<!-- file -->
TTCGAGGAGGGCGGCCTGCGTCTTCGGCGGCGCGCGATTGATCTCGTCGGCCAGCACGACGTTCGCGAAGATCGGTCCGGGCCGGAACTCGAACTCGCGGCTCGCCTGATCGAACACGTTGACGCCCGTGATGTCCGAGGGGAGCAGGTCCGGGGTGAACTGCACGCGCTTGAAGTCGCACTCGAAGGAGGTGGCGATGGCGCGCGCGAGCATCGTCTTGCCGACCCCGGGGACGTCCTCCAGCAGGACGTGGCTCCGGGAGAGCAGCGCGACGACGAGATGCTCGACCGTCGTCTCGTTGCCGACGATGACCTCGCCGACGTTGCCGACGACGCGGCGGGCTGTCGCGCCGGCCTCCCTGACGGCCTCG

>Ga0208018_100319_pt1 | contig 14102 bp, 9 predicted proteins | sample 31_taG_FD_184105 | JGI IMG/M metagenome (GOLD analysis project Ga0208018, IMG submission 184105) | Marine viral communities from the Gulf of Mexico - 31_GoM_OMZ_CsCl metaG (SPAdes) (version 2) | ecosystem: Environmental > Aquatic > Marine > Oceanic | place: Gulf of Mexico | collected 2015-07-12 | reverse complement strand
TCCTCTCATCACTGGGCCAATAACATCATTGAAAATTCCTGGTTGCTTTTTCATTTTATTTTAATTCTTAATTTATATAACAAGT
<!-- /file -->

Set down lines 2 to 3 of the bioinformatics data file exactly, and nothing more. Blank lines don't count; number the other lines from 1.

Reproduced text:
>Ga0208018_100319_pt1 | contig 14102 bp, 9 predicted proteins | sample 31_taG_FD_184105 | JGI IMG/M metagenome (GOLD analysis project Ga0208018, IMG submission 184105) | Marine viral communities from the Gulf of Mexico - 31_GoM_OMZ_CsCl metaG (SPAdes) (version 2) | ecosystem: Environmental > Aquatic > Marine > Oceanic | place: Gulf of Mexico | collected 2015-07-12 | reverse complement strand
TCCTCTCATCACTGGGCCAATAACATCATTGAAAATTCCTGGTTGCTTTTTCATTTTATTTTAATTCTTAATTTATATAACAAGT